With a coach trying to rebuild his reputation, for Downs the only way is up

2012-12-06 00:00

PITSO Mosimane’s Bafana tenure will forever be blighted by the tragicomical failure to qualify for the last Africa Nations Cup finals, but the bitter lessons presumably will ensure better preparation in future.

“What doesn’t break you makes you stronger,” is how the motivational poster goes.

After a hiatus of several months, Mosimane is presumably refreshed, indeed, chomping at the bit to get back into the game.

And crisis-ridden Sundowns is just the place to rebuild his reputation.

The potential of the club is enormous, the depth of its pocket limitless and they cannot really sink much lower than where they are now.

If he is able to drag them back up and bring out the best of the star-studded squad, then very quickly his name could be back up in lights.

Sundowns seem such a bizarre outfit. A club full of tremendous playing resources and incredibly gifted players, but seemingly without much soul.

It does not strike you as a passionate place, the emphasis almost as much on the bling outside the field as is the zing on the pitch.

Given how much money billionaire owner Patrice Motsepe has pumped into the club over the years they, should, by rights, be the dominant force in the domestic game.

But while cash certainly enhances the quest for success, it is how you use that money that is ultimately key.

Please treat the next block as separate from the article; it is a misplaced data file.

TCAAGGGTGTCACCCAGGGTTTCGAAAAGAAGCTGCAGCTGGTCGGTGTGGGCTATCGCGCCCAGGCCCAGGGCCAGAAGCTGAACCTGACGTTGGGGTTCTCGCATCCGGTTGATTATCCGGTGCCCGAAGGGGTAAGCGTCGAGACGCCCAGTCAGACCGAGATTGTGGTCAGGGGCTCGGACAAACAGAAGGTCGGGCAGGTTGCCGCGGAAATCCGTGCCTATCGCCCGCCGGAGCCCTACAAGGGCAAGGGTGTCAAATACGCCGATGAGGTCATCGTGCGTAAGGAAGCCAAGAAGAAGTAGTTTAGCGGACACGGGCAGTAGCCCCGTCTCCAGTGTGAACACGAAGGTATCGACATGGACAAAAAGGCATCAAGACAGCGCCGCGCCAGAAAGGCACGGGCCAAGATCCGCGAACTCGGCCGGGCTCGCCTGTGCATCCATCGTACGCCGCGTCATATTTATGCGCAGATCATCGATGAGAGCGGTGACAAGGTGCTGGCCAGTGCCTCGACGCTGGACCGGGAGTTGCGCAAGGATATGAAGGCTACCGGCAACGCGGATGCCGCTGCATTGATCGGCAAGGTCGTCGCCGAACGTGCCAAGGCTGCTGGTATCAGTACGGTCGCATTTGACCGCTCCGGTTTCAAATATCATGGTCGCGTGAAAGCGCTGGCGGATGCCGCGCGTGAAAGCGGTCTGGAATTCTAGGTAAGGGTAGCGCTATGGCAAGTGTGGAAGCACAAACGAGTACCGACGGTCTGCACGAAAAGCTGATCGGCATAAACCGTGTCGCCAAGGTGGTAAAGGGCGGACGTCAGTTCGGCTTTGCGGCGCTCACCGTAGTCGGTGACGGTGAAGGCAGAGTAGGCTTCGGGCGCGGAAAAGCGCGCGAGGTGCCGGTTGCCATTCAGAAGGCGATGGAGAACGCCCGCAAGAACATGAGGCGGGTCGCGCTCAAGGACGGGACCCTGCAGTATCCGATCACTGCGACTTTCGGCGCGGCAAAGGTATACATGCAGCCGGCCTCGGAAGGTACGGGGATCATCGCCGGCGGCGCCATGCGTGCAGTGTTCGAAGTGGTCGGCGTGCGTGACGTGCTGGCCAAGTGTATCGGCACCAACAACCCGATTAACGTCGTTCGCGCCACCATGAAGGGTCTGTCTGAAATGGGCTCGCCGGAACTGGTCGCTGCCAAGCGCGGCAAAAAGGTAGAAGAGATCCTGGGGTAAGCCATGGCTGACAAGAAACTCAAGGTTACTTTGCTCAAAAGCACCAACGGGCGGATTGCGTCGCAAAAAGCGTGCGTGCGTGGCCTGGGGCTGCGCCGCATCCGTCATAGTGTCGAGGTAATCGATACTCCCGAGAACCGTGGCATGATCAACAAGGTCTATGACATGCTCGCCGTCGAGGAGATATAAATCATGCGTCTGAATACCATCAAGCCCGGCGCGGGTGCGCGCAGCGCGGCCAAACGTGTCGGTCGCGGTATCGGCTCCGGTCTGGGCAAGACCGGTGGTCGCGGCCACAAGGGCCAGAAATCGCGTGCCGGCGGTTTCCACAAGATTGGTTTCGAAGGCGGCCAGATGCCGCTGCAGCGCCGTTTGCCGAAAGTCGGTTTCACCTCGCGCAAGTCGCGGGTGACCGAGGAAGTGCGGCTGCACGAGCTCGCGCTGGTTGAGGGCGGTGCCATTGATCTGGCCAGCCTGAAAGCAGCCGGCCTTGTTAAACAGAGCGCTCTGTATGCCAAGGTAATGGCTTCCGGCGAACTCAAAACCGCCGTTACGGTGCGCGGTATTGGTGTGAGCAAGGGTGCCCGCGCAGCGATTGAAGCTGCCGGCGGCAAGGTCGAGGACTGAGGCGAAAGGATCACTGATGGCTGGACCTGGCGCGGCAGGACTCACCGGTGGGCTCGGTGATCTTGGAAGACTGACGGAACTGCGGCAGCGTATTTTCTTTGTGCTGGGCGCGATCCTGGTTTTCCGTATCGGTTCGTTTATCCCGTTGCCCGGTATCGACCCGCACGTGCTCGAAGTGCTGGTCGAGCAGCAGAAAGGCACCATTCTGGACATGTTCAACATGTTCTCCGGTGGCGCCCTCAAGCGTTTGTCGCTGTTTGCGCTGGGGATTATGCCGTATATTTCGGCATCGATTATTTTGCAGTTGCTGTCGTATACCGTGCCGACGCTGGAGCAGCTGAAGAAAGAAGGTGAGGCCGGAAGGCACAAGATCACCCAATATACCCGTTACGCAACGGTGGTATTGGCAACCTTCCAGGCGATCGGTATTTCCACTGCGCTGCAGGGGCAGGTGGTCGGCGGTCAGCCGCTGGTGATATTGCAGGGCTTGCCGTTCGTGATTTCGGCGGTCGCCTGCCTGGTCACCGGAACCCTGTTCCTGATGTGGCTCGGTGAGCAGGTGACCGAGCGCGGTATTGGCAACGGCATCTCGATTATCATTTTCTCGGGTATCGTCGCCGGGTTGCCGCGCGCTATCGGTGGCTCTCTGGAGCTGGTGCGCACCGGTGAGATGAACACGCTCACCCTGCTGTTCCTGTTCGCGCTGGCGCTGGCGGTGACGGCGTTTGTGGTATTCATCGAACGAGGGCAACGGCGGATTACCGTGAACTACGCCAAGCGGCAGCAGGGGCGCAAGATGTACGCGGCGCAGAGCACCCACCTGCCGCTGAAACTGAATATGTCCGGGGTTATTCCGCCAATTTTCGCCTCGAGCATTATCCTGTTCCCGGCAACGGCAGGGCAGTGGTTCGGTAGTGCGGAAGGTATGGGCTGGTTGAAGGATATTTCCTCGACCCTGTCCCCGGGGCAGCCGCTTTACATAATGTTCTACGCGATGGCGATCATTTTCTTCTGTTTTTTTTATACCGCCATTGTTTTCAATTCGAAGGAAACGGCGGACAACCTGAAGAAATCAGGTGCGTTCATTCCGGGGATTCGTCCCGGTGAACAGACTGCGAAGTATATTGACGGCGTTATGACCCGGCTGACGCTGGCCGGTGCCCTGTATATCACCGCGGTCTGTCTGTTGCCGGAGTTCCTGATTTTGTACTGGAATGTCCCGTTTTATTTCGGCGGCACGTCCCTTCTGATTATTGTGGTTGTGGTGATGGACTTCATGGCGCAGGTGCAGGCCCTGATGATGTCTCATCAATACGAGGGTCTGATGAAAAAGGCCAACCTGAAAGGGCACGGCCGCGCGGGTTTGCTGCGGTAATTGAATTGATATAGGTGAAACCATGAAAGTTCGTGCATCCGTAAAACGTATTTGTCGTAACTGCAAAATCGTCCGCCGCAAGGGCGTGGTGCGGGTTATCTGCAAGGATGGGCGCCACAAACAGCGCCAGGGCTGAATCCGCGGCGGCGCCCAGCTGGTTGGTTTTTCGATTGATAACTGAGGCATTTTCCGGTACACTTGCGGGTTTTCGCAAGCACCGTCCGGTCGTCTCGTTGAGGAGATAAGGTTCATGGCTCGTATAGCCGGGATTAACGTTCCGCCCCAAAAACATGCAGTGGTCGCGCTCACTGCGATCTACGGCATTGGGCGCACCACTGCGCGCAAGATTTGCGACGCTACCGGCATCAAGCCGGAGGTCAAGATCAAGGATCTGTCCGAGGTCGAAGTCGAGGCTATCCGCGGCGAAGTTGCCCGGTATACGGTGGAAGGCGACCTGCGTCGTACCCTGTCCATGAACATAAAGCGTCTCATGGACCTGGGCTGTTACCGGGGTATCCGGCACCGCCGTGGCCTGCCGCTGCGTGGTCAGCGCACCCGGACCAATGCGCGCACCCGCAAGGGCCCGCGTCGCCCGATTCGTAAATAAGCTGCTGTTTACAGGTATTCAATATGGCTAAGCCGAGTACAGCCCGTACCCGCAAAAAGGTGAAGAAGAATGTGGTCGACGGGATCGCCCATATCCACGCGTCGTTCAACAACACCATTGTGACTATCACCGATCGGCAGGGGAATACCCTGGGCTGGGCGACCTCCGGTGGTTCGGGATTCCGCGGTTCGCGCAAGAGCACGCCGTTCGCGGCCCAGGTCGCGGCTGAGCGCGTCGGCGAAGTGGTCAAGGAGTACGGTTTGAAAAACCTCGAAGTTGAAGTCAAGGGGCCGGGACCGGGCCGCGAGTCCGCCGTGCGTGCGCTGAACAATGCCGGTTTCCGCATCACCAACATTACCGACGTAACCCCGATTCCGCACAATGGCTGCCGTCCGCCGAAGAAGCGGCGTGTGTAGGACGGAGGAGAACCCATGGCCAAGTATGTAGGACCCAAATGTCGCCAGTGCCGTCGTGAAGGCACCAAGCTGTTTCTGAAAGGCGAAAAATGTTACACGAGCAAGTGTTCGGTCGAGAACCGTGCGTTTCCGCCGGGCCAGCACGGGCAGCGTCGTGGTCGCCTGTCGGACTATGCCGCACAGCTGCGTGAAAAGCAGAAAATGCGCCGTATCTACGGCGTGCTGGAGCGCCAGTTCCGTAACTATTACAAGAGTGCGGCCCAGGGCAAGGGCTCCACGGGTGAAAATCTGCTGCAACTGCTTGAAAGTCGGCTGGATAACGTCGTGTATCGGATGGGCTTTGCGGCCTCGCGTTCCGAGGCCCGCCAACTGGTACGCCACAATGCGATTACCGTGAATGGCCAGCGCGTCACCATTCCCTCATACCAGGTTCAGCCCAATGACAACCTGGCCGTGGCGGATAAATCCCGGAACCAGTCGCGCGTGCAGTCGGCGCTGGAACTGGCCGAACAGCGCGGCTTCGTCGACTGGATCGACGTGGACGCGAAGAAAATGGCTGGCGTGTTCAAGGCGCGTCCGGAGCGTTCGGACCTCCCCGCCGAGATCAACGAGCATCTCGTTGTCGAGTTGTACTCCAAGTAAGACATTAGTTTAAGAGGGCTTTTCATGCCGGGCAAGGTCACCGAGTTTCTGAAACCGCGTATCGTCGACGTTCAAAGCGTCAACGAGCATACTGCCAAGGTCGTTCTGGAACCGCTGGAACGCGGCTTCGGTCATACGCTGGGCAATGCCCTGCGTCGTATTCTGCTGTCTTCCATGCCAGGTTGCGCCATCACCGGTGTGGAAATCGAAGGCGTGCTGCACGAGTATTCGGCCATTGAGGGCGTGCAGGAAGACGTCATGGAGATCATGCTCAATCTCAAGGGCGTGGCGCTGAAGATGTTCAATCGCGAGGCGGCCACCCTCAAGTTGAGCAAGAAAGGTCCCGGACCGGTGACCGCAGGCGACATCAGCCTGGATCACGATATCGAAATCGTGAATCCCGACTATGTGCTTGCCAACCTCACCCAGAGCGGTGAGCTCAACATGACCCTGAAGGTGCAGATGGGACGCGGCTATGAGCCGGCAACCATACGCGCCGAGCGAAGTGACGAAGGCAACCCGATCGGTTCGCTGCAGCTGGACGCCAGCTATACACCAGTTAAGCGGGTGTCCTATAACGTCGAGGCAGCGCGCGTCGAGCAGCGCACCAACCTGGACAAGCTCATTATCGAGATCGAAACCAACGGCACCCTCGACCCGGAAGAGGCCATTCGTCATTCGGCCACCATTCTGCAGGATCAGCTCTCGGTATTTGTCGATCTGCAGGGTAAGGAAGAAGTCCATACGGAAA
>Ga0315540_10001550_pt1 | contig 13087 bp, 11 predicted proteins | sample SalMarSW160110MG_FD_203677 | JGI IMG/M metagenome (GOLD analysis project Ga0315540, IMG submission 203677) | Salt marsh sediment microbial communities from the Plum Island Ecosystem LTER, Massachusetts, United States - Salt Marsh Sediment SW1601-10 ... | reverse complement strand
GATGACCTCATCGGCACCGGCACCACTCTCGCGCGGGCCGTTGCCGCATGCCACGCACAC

Look at the signings that Sundowns have made over the last three seasons and you will see a failure rate that’s far too high, particularly with their foreign players where the club have sent scouts out across Africa and for all their investment that got nothing in return. Frankly, they have purchased flops.

Mosimane might be the first coach at Sundowns in a long while to be allowed to buy his own players, and that is fundamentally what any successful side requires.

Trophy-winning coaches are those who also have a deep understanding of the players’ market and what there is available to strengthen their line-up.

But at Sundowns’ it is a shadowy backroom department that identifies and chases the signature of players, and that is perhaps why the current squad is so disparate and out of kilter.

If Sundowns are to allow their new coach time to build a squad in his own way, they might find that they finally have an appointment in place to take them back to winning ways.

It is noticeable that successful clubs in recent times have all thrived because of a strong figure who leads in almost all departments — Gavin Hunt at SuperSport United, Alex Ferguson at Manchester United and José Mourinho at Chelsea are given licence to take all the key decisions.

A strong personality at the helm of the team and at the helm of the club is maybe what Sundowns have been desperately crying out for in recent times.

Mark Gleeson is a respected television commentator and editorial ­director of mzanzi football.

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